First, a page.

Another description of 2D spatial encoding (frequency and phase encoding) using the k-space formalism appears on pages 109-117. You will also be introduced to spatial frequencies in k-space, should this whole consideration of k-space have left you slightly numb and wondering what reciprocal space is all about.

**Notes:**

1. One possible answer to the k-space trajectory problem at the end of Part Nine:

It's a junk sequence purely to illustrate the convenience of the k-space representation, it doesn't have any specific role or name.

Note that in many k-space diagrams there is no information on the speed through any segment. In my quiz diagram I implied that each arrow represented a similar time for each gradient episode, but that doesn't have to be the case. Thus, another correct pulse sequence diagram could have used these relative magnitudes to keep the time integrals of the gradients consistent with the k-space representation:

In this case the speed through the diagonal trajectory would be half the prior version. Does it make a difference? Experimentally, yes. (There would be more relaxation effects in the longer duration variant.) But the k-space values achieved in each of these two pulse sequences would be the same, leading to similar spatial encoding until the effects of relaxation are considered.

2. Interestingly, in the first Fourier imaging paper the authors presented both 2D and 3D imaging variants. At the time, slice selection hadn't been invented so the 2D method was a bit of a kludge in some respects, at least when compared to today's sequences. The authors used the same type of sample as Lauterbur had used - a parallel arrangement of cylindrical tubes of water- to eliminate the requirement of some sort of slice for the third dimension; symmetry of the sample did the trick instead.

Here is one of the very first 2D Fourier images of water-filled tubes, with "pixel" intensities increasing in the order (blank),

**.**, *, A, B, C, D, E:

From: Kumar, Welti & Ernst, NMR Fourier Zeugmatography. J. Magn. Reson.18, 69-83 (1975). |

Many of the early imaging papers (1970s and early 1980s) used alphanumeric plots for images because gray scale printers were hard to come by back then. Don't laugh. One day your children will think your iPhone 4 looks like a flint hand axe.

Given that most modern MR imaging methods derive from this first use of a multi-dimensional Fourier transform to convert from signals to images, this seminal work was probably sufficient to merit a Nobel prize by itself. But for largely political reasons, it appears, the Nobel committee waited until 2003 to give a prize for MRI, awarding it jointly to Sir Peter Mansfield and Paul Lauterbur in the category of Phsyiology or Medicine. Was Richard Ernst miffed? Probably not. He'd already snagged the 1991 Nobel Prize in Chemistry for his contributions to MR spectroscopy, most notably the first use of the Fourier transform (in one dimension) to interpret the signals in an NMR spectrum. (Intriguingly, there is mention of his work in MR imaging in the press release announcing the 1991 Nobel award.)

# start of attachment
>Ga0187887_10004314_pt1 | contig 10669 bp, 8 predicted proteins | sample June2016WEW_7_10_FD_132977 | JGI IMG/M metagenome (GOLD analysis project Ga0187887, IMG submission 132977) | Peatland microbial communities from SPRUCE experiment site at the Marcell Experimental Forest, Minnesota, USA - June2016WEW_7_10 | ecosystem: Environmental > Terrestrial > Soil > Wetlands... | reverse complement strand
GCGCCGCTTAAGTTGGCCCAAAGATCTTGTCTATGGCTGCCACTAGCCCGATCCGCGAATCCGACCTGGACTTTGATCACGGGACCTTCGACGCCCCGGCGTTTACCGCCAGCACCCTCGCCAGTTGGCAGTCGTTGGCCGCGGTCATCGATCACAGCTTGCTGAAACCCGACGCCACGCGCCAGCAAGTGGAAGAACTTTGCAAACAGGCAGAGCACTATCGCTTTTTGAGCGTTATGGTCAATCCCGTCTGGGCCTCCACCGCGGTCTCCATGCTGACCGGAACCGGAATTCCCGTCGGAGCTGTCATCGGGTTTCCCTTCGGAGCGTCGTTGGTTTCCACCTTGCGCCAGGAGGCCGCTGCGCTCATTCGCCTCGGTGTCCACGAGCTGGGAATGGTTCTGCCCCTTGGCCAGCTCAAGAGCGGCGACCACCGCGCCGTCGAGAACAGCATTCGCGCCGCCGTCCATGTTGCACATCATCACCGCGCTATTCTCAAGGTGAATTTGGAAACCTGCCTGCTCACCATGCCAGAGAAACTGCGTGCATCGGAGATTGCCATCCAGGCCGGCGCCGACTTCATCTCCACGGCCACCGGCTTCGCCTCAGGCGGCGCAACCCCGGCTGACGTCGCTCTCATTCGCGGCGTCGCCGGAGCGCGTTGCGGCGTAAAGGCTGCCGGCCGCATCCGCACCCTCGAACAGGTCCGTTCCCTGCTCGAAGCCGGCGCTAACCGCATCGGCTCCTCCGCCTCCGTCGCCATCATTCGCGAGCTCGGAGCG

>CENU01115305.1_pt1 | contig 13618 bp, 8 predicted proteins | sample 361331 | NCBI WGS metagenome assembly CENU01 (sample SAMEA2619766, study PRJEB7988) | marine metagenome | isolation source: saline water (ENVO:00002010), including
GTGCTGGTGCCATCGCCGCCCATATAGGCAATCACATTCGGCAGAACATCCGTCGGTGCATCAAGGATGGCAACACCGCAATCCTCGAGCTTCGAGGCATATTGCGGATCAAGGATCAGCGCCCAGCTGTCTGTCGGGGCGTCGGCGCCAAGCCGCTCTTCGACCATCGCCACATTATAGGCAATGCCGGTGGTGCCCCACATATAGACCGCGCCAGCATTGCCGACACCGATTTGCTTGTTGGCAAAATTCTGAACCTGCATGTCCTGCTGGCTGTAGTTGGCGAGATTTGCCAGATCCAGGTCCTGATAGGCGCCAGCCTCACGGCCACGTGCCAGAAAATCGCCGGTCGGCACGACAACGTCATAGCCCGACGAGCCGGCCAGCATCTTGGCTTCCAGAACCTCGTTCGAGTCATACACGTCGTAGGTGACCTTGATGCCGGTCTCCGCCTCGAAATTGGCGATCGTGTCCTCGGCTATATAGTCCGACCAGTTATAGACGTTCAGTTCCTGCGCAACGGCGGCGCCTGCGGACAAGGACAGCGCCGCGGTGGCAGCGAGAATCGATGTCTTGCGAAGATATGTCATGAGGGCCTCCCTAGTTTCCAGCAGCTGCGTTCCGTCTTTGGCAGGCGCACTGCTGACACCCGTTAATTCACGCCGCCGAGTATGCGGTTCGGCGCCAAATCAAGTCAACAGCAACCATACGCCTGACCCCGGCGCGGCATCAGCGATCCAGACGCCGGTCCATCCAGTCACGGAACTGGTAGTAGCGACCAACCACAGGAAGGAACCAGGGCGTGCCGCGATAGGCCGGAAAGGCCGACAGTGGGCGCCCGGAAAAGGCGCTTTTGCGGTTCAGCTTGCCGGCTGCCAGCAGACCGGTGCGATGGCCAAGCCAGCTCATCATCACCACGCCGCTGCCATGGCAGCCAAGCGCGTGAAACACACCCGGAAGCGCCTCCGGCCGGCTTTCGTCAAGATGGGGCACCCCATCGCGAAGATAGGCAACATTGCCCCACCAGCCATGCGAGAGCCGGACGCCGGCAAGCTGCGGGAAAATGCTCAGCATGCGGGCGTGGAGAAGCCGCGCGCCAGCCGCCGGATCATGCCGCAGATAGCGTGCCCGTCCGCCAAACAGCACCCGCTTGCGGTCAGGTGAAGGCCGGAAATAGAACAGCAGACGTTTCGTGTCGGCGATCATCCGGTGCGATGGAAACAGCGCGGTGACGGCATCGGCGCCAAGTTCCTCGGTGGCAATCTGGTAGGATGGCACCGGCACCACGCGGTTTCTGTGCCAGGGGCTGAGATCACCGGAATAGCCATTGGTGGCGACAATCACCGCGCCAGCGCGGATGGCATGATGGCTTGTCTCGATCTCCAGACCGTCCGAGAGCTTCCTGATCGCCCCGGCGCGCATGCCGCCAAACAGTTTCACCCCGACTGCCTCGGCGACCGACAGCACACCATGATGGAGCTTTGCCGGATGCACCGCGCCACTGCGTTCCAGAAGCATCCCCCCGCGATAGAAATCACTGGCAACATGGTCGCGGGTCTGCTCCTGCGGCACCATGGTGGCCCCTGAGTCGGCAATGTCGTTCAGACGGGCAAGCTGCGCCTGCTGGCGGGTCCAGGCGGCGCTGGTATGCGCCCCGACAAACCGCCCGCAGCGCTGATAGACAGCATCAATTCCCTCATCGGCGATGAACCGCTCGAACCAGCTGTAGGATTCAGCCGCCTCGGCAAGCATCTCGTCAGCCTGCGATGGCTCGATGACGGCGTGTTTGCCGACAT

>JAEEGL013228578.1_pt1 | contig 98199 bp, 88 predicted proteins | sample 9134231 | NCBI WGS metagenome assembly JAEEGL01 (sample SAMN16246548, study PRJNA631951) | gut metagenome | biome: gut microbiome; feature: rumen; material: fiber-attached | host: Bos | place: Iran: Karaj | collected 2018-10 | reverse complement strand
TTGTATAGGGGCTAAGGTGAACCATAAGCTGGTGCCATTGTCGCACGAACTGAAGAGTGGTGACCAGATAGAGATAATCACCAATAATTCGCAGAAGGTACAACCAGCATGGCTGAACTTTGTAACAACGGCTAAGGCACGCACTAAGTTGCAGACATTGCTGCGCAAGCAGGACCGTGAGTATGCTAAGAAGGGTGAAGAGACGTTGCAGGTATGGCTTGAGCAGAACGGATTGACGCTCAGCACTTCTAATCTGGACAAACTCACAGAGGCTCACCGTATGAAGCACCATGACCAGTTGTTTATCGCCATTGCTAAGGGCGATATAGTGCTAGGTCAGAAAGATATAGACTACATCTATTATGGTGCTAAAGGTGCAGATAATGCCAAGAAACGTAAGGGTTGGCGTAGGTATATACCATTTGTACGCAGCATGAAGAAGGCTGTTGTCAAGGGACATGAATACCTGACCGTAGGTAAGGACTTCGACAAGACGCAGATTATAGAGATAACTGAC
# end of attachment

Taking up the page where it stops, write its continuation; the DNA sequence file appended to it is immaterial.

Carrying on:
For those of you interested in the history of MRI, there's a short essay courtesy of the European Magnetic Resonance Forum.

3. While there are 16x16 "pixels" of this k-space plane, we actually sample only at discrete points, as represented by the white grid lines and the yellow border. Thus, there are actually 17x17 points in the grid. In practice we tend to sample the kx=0 and ky=0 axes and then acquire 8 points on one half and 7 on the other, for a total of 16x16. The small asymmetry isn't usually a problem, nor does it usually matter which halves of k-space have the 8 or 7 samples. Why don't we just acquire 17x17 points? These days it's mainly for historical reasons. Back when computers were slow it was generally desirable to apply "fast" FT (FFT) algorithms that require powers of two input to work. Honestly, don't worry about it. It's a tertiary effect when it comes to creating artifacts in images!

4. There isn't a one-to-one correspondence between any one point in image space and any one point in k-space. It's a more nuanced reciprocal relationship. I'll mention some of these issues in passing in this and subsequent posts, but otherwise I leave these issues to further reading.

5. In practice it is common to start with -Gy values and cover the negative portion of ky-space first. It shouldn't matter which is performed for spin warp imaging. The direction can have important consequences for EPI, but I'll mention those when we get to that point. For now, top-down or bottom-up can be considered equivalent. We just want to fill the plane.

6. As already noted, there will be a small asymmetry in k-space when utilizing the central lines of k-space and an even number of data points per dimension. Thus, in my example I have eight points on one half of k-space and seven on the other, plus the central lines. Note that in drawing the green kx lines I actually overshot by one data point in the figures! In practice that last (right-hand) column of data points wouldn't be acquired.

7. In this example, delta-kx and delta-ky were equal and so were the maximum extents of k-space, i.e. the k-matrix was square. That yields a square (16x16) image with the same field-of-view and resolution in the two dimensions. This doesn't have to be the case, of course. In the next post I will cover the FOV and resolution issues in detail, albeit using square k-space examples. Just remember that images don't have to be square and there can be occasions when a rectangular image is preferable.